The Trump administration’s announcement that it will support a gigantic tax cut, rather than “tax reform,” is exactly the outcome that’s been inevitable from the beginning. Given that the Republican effort to dismantle Obamacare imploded, it is tempting to assume that a similar fate awaits the Trump tax cuts. But this misunderstands the modern Republican Party, which remains fanatically devoted to the cause of regressive tax cuts, and which is very likely to pass Trump’s plan, or something like it.
The confusion over the plan’s prospects arises from the fact that Republicans have been internally debating the merits of tax reform versus tax cuts, giving the impression of a schism. “Republicans in Congress still have no agreement for a vision on taxes, and the White House doesn’t have a plan of its own,” writes Josh Barro. “Tax reform dies for all sorts of good reasons, and this administration looks even less organized on the issue than those that have failed to reform the tax code in the past. My bet on a Trump tax legacy: nothing.”
The truth is that Republicans have little interest in truly reforming the tax code. (We know this because, in 2014, Republican Ways and Means chairman Dave Camp suddenly and unexpectedly wandered off the party reservation to propose a genuine tax-reform plan before his retirement, only to be shunned for his heresy by the entire party.) The interest in “reform” grew from a desire by Republicans to pass permanent tax cuts for the rich. The logic is that a tax cut for the rich won’t attract any Democratic votes, which means it would have to pass through a “reconciliation” bill. Senate rules prohibit using reconciliation for any bill that adds to the deficit after a decade. Republicans hoped to offset the cost of their tax cuts for the rich with tax increases on the non-rich, allowing the cuts to be permanent. Paul Ryan was especially keen on a border-adjustment tax, which would, in theory, raise a trillion dollars in revenue from the poor and middle class that could offset the cost of tax cuts for rich people. But that idea provoked deep opposition from retailers, and senators in states (such as Walmart’s Arkansas) where they have pull. With that source of funding politically dead, Republicans have no way to pay for their tax cuts.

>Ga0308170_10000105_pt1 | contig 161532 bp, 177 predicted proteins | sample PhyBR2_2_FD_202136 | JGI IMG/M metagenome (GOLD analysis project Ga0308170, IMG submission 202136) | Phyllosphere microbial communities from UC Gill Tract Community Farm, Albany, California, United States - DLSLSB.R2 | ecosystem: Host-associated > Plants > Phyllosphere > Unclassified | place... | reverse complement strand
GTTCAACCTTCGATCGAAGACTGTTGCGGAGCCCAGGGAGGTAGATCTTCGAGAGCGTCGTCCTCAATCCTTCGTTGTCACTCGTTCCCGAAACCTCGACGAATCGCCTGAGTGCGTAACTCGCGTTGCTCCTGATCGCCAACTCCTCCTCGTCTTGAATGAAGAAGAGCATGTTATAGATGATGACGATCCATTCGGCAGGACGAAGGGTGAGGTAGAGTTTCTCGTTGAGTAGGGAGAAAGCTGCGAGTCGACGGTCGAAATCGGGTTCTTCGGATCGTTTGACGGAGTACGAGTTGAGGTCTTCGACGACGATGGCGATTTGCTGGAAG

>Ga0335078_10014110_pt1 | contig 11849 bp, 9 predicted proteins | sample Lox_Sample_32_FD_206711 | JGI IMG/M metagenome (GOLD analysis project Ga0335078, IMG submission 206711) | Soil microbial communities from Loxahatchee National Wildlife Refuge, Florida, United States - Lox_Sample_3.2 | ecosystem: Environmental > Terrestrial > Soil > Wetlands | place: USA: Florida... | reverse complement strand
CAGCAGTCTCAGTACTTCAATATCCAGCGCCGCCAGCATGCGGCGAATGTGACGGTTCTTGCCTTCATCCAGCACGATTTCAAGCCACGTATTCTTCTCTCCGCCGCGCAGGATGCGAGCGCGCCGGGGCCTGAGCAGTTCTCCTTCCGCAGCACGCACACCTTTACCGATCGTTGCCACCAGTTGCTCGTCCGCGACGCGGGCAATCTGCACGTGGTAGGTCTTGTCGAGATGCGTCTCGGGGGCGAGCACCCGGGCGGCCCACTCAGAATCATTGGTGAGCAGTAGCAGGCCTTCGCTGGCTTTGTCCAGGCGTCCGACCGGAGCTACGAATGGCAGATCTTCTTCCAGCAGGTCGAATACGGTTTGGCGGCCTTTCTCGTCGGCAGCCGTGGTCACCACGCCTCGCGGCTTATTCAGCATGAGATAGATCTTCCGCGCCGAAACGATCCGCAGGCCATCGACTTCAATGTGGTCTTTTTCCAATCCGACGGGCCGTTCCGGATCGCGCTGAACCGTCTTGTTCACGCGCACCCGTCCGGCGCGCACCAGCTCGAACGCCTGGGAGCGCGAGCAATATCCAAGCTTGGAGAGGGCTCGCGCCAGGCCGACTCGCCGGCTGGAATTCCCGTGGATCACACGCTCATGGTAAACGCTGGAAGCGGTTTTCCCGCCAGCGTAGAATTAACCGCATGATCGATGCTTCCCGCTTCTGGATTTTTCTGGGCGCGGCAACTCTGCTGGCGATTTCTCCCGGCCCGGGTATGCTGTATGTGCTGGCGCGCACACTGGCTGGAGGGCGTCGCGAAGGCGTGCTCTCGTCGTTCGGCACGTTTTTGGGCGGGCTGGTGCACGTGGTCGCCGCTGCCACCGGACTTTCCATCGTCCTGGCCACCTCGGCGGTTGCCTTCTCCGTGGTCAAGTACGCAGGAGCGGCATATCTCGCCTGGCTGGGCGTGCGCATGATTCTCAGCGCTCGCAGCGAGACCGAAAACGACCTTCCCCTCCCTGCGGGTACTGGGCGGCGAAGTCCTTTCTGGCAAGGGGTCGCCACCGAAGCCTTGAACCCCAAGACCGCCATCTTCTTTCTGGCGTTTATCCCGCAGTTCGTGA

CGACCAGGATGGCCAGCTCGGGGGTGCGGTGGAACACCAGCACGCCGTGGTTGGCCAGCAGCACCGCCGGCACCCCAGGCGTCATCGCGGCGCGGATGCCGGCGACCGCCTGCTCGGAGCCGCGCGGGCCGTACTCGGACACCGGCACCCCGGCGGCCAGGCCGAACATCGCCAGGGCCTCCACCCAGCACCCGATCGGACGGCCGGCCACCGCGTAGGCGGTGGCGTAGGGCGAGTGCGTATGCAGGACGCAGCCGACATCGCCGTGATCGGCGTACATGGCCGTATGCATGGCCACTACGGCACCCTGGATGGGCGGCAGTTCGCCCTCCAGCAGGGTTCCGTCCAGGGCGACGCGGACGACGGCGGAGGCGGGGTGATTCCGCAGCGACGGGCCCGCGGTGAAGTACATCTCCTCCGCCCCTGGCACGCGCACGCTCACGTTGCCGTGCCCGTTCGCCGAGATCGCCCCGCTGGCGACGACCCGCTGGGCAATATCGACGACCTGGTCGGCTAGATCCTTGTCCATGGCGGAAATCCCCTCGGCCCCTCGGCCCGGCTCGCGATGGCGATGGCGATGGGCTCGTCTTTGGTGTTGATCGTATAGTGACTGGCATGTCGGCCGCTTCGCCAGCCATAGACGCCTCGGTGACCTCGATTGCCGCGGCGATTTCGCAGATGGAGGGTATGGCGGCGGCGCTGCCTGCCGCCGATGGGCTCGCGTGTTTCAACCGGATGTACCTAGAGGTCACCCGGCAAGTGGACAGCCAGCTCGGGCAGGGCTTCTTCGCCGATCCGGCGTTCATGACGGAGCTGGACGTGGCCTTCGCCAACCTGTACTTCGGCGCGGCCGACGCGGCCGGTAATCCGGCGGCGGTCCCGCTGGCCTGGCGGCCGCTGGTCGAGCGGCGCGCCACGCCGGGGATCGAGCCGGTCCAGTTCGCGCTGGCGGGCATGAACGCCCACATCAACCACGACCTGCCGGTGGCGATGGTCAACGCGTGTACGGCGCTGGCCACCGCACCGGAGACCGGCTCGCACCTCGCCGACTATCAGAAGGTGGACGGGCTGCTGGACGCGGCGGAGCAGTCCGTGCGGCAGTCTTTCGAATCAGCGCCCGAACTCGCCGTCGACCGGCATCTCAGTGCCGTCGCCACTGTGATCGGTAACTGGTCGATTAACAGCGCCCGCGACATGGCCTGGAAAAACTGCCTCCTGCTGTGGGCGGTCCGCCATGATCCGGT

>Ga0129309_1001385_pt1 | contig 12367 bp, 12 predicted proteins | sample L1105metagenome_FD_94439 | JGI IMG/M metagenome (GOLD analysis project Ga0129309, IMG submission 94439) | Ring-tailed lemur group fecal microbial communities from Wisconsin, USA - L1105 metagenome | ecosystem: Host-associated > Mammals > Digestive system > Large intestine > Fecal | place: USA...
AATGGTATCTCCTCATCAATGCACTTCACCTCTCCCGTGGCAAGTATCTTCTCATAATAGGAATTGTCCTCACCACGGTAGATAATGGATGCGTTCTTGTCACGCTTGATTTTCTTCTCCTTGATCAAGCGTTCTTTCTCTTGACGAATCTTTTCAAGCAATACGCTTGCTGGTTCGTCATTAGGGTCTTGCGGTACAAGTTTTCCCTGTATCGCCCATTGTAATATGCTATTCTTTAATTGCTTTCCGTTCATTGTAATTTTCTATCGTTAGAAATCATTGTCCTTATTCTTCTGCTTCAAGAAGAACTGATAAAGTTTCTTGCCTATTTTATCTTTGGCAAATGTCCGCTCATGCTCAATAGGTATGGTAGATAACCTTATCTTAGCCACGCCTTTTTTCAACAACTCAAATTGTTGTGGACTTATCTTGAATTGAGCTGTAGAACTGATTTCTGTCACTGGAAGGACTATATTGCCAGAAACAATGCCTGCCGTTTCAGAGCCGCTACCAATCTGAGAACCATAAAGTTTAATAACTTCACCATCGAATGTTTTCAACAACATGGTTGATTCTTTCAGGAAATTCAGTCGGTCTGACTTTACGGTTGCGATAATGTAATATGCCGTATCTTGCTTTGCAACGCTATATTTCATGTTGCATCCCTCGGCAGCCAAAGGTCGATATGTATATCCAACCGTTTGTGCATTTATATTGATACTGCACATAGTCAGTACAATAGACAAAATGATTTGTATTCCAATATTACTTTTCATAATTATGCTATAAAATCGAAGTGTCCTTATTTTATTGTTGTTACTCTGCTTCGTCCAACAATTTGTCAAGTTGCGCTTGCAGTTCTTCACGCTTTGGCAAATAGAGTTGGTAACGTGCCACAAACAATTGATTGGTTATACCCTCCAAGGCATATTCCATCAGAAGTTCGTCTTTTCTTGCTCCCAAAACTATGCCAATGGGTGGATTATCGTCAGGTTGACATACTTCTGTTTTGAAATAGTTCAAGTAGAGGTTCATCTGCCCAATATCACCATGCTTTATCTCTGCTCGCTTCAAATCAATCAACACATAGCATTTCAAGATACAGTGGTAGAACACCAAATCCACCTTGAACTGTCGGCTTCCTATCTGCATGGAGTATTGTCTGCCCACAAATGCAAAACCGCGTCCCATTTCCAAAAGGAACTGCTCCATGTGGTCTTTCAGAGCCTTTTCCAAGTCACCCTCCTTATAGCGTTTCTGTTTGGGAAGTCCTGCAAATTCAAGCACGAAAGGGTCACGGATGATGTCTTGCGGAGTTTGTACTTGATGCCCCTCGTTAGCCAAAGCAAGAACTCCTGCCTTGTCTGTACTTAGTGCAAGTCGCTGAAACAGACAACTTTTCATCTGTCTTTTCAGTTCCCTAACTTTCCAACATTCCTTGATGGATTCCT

So … they won’t. But that doesn’t mean proponents of “tax reform” will walk away. It just means they’ll have to settle for the same thing they enthusiastically passed in 2001: a debt-financed tax cut that is phased out after a decade. Trumpcare died because a large faction of vulnerable Republicans opposed its essential function of taking health care away from their constituents. Nobody in the party opposes the basic function of cutting taxes for rich people. Some of them want to use their control of government to pass a tax cut that’s more likely to last, but from their perspective, ten years of lower taxes for rich people is going to be way better than none.